I logged into Facebook a couple of hours ago in an attempt to distract myself from what I was feeling.
As usual, the first thing I saw was the same box and the same question, “What’s on your mind?”
I wanted to write, “I am so tired that I want to pick up my soul and go out on a vacation somewhere outside of my body.” But I didn’t write anything.
Just like I say, “I am fine” or talk about something else when someone asks me how I am.
I was scared of what people may think and because I didn’t have an apparent reason to be depressed. I haven’t had a break up, I haven’t lost a loved one or whatever other “socially accepted” reasons to be depressed.
Depression doesn’t have a reason.
What comes after events is sadness, which is a normal human consequence. Depression is an inevitable, invincible spiral of darkness and emptiness. And because most people do not understand it or have never experienced it, they unintentionally end up adding up to the burden.
A day ago, I bumped into a friend of mine twice. The first time when he asked how I was I said, “quite well.” The next time I asked, “Should I answer honestly or casually?” Which he responded, “as you may like,” but then moved on before I got to say anything.
I wanted to say that I was depressed and feeling suicidal—but he was already 10 feet away.
However, I did try to talk about it with another friend. I opened up about my feelings through tears while explaining to her why I couldn’t work. She thought I was making an excuse for my irresponsible and irregular behaviour and that I didn’t have enough character. I wanted to say that it is not like that. Depression is something that one struggles with through out, it’s something we learn to live with or live in—but I didn’t.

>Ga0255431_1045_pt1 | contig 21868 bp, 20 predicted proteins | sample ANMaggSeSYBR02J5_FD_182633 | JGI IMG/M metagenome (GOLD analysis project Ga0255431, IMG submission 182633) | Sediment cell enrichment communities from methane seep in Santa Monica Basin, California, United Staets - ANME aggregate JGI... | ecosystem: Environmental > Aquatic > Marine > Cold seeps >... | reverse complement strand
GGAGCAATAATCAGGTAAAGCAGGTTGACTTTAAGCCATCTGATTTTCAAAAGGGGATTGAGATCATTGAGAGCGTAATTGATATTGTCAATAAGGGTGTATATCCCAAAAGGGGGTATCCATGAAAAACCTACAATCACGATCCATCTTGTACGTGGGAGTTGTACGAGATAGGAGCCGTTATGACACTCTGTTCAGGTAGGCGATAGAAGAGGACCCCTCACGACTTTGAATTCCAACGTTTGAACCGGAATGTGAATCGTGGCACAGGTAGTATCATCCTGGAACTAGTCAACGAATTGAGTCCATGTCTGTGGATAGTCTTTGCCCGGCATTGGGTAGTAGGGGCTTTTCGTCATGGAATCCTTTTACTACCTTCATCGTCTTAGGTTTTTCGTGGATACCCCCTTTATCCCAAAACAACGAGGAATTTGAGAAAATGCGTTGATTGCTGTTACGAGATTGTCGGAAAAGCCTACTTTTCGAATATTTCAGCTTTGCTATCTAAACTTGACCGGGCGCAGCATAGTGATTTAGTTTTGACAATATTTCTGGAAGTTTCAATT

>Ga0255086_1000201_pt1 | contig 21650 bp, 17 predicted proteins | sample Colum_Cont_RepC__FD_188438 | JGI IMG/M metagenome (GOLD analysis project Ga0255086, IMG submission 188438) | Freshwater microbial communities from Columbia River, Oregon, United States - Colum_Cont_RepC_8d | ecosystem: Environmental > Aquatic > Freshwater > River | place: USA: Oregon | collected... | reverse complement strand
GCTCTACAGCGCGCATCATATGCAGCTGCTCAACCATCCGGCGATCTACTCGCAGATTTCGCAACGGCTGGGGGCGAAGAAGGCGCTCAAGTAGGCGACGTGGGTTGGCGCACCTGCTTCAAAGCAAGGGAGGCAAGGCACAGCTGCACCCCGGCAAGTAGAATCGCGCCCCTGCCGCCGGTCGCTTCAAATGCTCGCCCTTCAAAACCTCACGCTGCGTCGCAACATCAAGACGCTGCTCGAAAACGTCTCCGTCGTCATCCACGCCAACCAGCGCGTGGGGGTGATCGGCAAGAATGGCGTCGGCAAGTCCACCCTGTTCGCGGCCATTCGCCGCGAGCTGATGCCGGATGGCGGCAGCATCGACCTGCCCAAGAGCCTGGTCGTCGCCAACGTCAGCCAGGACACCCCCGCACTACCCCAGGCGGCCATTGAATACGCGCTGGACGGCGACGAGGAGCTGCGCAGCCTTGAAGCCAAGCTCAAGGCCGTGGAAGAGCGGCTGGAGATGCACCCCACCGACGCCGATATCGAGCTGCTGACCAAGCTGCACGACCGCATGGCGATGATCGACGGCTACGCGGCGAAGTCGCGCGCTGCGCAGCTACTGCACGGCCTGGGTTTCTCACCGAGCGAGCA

It just occurred to me a while ago that this wouldn’t be the reaction I would get from everyone had I broken a leg. I wouldn’t have been called irresponsible or weak. Instead everyone would have been overly concerned and sympathetic. “It’s weird how others will show more concern for any part of our body before showing concern for our minds.
I think the perfect life is a lie or to put it in a more politically correct manner, what we portray as the perfect life is a lie. The perfect life is not happy selfies and high statuses, it is also the struggles and the sufferings. And when we don’t talk about them, we tend to dehumanise ourselves.
I wouldn’t have posted it out loud here, but I think by not speaking about it, I am reinforcing the stigma around depression. So here I am writing about why I, and many others like myself, have been disappearing from work, university, family and friends.
We don’t quite feel like ourselves.
Rather than a tangible and physical reason, we have this invisible, emotionally subjective thing, which is not letting us get out of our bed or communicate properly. We didn’t sleep the entire night, but in another 20 minutes or few hours, we’ll get up and make the effort to drag ourselves out into the practical world.
We’ll be properly dressed up, like any other day, and we’ll talk about things and giggle, but inside of that facade is someone who’s struggling to barely do the normal everyday human things that we ought to do.
If you come across us today, try being a little kinder. Maybe we’ve been overly sensitive lately and even the tiny little things that people are saying are impacting us massively. Try thinking about what may have happened to us rather than what’s wrong with us.
And please, know we have spent the night sitting at the edge of our bed trying to keep ourselves from taking this life, but have shown up in the day to give ourselves one more chance. Yet, the way you talk to us may take us back to that edge. For once, think before you speak and check whether your words have enough compassion in them or not.
Before you deem someone as weak, incompetent or a loser, please take a moment and remember that it is all too human to be struggling and suffering.
Author: Saad Nazim
Image: Tareck Raffoul / Facebook
Editor: Sara Kärpänen